To most of us, the word “civilization” is synonymous with enlightenment, culture or refinement; it conjures up images of grand public buildings or brings to mind advanced social systems. But to my mind, civilization is nothing more than a measure of the state of progress in materials science, because from the Stone Age through the Bronze to the Iron Age, every major advance in human civilization has been driven by a fundamental development in materials. The association is so strong that we even name our historical eras after the materials that dominated at the time.
In today’s “Silicon Age,” silicon transistors form the core of much of the microelectronics that enable our modern way of life. And over the past few decades, we have improved the properties of silicon devices to an astonishing extent, enabling the transformation of clunky old desktop computers into sleek smartphones while taking for granted the exponential increase in capability—and corresponding decrease in size and cost—as captured by Moore’s Law.
But this silicon revolution will soon be forced to come to an end as we start to run into fundamental physical limits set by the size of the individual atoms that make up the silicon material. And this means that the steady march toward faster, smaller, lighter products with more and more functionality can’t continue within our existing framework.
Although it might seem that our electronic devices are already light and small and powerful enough, this roadblock is in fact a profound problem for society. Worldwide use of microelectronics is expanding so rapidly that, by many projections, more than half of the world’s energy will be consumed by information technologies within a couple of decades. And this consumption is not sustainable. To maintain and improve our global standard of living, we need to step beyond the Silicon Age, and to do this we need a new material.
Twenty years ago, I was a young postdoctoral researcher working on ferromagnetic materials—these are materials that contain magnetic dipoles with their north and south poles lined up in the same direction—in a research group that specialized in ferroelectric materials, which are materials with aligned electric dipoles made of positive and negative charges. My plan was to take the techniques that my host group had developed to study ferroelectric materials and apply them to the study of ferromagnets; the “ferro” in both names reflects similarities in the underlying physics between the two material classes.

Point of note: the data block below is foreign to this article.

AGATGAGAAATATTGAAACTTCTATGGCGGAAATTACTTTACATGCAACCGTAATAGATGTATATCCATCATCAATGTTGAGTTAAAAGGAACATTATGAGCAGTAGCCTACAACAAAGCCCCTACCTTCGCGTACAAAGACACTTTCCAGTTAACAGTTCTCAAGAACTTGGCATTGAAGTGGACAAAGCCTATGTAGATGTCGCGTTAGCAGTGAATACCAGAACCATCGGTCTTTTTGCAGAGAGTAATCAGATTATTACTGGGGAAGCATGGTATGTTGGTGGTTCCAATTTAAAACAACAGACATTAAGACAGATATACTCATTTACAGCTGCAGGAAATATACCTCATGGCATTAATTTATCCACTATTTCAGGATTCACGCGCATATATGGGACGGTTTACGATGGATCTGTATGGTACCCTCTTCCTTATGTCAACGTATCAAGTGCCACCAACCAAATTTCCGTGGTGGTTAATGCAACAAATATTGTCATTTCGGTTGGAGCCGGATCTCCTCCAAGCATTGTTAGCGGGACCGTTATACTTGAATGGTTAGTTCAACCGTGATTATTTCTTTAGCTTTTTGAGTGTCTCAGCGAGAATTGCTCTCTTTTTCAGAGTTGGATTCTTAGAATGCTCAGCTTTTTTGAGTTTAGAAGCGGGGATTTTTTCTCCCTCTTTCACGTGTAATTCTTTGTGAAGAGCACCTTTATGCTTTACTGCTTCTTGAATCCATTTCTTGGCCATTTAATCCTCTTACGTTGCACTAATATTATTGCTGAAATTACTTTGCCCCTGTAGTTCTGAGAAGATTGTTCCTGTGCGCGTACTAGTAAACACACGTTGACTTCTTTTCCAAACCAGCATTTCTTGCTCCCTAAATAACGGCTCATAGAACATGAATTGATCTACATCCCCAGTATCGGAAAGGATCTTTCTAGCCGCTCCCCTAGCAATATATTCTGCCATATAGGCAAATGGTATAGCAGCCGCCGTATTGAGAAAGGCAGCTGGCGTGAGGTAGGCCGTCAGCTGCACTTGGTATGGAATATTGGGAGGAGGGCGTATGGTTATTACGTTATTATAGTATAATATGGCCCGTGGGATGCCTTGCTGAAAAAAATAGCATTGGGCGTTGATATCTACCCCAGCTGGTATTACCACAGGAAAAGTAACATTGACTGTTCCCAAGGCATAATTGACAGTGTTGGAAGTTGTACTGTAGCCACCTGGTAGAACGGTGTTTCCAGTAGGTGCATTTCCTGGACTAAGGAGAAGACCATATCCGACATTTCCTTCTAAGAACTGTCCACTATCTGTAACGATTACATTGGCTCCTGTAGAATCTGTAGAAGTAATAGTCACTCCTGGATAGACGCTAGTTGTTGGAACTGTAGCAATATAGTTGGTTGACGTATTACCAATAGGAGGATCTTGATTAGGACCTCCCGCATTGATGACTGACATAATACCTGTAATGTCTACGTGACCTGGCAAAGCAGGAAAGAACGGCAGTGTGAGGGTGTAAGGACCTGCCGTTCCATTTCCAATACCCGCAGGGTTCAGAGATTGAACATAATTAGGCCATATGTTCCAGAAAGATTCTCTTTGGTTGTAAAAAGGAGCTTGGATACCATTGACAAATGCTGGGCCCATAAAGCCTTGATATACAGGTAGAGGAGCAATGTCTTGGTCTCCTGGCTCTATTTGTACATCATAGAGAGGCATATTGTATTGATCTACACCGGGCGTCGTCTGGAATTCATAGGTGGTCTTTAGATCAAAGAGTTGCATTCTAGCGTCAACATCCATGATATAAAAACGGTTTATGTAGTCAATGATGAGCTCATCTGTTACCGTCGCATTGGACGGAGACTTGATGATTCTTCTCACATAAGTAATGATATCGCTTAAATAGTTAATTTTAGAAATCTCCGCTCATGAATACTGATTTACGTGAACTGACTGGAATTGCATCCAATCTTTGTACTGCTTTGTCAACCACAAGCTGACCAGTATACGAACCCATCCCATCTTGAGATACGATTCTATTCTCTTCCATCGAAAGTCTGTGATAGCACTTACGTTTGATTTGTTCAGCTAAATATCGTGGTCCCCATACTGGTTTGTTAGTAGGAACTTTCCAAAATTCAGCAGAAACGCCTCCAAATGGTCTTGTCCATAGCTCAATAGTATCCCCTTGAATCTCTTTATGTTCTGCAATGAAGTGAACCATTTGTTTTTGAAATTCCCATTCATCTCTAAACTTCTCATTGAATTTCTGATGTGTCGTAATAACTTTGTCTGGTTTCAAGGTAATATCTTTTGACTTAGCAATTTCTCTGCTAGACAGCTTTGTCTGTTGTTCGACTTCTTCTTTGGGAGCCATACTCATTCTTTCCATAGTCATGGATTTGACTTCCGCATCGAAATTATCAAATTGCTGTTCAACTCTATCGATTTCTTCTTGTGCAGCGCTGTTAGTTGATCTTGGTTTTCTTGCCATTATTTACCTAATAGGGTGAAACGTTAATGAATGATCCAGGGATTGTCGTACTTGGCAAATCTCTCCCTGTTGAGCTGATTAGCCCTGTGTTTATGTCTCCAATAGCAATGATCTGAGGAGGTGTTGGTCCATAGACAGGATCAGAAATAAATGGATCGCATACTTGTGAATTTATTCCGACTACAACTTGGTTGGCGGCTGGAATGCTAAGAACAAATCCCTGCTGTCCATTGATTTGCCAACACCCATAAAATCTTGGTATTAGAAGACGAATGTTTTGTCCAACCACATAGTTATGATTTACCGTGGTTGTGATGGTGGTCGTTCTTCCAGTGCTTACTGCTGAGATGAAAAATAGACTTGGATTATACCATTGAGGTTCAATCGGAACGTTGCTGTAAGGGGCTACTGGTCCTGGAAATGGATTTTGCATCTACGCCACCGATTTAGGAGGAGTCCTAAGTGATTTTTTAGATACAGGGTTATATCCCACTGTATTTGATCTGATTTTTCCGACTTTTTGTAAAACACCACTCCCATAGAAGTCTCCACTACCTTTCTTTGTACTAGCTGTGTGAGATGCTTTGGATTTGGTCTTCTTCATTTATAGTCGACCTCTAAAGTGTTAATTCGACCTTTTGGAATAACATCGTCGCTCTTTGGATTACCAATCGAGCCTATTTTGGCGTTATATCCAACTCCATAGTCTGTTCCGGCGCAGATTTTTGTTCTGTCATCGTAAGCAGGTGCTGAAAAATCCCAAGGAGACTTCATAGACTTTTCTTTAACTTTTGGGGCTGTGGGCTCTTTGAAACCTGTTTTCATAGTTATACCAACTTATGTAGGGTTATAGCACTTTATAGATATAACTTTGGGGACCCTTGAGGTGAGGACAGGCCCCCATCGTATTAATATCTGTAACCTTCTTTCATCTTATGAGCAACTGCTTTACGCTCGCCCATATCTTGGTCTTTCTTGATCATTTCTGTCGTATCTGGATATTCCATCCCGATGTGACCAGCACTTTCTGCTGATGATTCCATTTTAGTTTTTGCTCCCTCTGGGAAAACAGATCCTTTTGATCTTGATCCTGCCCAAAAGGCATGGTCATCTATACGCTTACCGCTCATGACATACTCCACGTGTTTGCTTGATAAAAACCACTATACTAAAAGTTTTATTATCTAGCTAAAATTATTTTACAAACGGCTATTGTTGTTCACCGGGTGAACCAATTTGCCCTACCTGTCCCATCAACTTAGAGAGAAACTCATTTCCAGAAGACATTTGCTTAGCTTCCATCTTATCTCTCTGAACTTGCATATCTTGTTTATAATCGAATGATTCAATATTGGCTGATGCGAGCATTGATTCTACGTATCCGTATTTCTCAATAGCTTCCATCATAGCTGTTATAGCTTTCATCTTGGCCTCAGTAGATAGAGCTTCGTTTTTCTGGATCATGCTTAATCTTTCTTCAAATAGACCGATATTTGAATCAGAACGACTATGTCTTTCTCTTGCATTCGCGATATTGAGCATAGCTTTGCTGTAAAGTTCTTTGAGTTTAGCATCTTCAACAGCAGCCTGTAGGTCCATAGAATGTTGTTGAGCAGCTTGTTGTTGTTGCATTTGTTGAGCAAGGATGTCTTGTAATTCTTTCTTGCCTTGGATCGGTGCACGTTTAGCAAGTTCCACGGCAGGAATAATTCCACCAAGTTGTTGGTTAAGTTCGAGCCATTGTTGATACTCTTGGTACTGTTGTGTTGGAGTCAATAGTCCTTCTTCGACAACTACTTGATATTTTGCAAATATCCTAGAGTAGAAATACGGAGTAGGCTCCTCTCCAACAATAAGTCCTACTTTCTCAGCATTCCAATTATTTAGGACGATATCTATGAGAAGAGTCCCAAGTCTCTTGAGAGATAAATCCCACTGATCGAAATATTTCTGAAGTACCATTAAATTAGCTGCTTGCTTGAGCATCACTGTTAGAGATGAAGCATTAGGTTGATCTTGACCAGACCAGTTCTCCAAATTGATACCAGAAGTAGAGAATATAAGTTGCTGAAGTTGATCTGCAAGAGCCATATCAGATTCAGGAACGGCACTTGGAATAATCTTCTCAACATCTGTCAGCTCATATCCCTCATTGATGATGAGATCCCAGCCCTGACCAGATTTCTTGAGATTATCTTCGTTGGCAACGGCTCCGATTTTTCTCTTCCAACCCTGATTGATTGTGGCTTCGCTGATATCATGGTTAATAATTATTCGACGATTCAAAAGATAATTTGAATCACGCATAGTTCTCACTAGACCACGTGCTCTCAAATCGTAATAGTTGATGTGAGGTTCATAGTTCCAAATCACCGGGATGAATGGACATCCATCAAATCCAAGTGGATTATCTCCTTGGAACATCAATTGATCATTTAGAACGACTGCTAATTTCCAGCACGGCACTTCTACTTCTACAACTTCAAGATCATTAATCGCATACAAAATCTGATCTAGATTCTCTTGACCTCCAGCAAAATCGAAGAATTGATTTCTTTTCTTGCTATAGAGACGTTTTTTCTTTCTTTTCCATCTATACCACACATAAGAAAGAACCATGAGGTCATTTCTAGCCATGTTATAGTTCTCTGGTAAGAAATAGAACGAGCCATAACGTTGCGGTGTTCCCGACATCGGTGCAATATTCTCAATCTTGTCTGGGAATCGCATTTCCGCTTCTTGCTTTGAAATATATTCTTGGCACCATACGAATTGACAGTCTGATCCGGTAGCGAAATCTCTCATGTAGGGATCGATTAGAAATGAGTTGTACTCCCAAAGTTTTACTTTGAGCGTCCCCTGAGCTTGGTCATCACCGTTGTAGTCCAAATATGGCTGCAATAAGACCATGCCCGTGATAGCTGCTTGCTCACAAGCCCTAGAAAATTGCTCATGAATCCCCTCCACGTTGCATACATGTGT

I noticed, though, that the kinds of materials I was working on were different from those of my colleagues. For example, most ferromagnetic materials are black metals, like iron, whereas most ferroelectric materials are transparent ceramics. The question “Why are there so few magnetic ferroelectrics?” intrigued me to the extent that finding its answer became the focal point of my research program.
What I discovered was very simple: the atoms that form the kinds of chemical bonds needed to produce magnetic dipoles in a material have different chemistries from those that tend to make electric dipoles. But there is no fundamental reason why the two phenomena can’t be combined. And armed with this understanding, my collaborators and I were able to develop a new class of materials called multiferroics, which indeed are magnetic and ferroelectric.
So why are multiferroics important? Well, magnetic materials are complementary to silicon in today’s technologies—where silicon is used for processing information, magnetic materials are used for storing it, by representing the 1s and 0s of digital electronics through opposite orientations of their magnetic dipoles. And magnetic materials are very good at this, because these magnetic data bits are stable, small and can be accessed quickly. Yet magnetic devices come with a cost—producing the magnetic fields that are needed to control the magnetism requires bulky components and uses a lot of energy.
But imagine the possibilities offered by a material that is both magnetic and ferroelectric. Multiferroic materials still have all of the advantages of magnetic materials, but in addition their magnetism can be controlled using electric fields. And compared with magnetic fields, electric fields are efficient: they can be made of tiny components, and they use vanishingly small amounts of energy. Our new multiferroic materials are poised to enable entirely new device paradigms, different ways of designing technologies along lines we are only just starting to imagine.
What are the walls that we need to break down so we can enter a new “Multiferroics Age”? We need to develop new materials in which the magnetic and electric dipoles remain stable at room temperature, even when we make them very small. We need to understand the process of reorienting the dipoles well enough to do it with very small electric fields. And we need to make sure that our new materials are abundant on the earth, environmentally benign, and cheap and easy to process. And in return, our multiferroics are providing us with a playground for exploring a host of exciting fundamental scientific questions, as well as maybe, just maybe, paving the way to the next materials age.
Editor's note: This post was produced in partnership with the annual Falling Walls Conference in Berlin, which coincides with the anniversary of the fall of the Berlin Wall and showcases the work of researchers from around the world, including the author of this essay.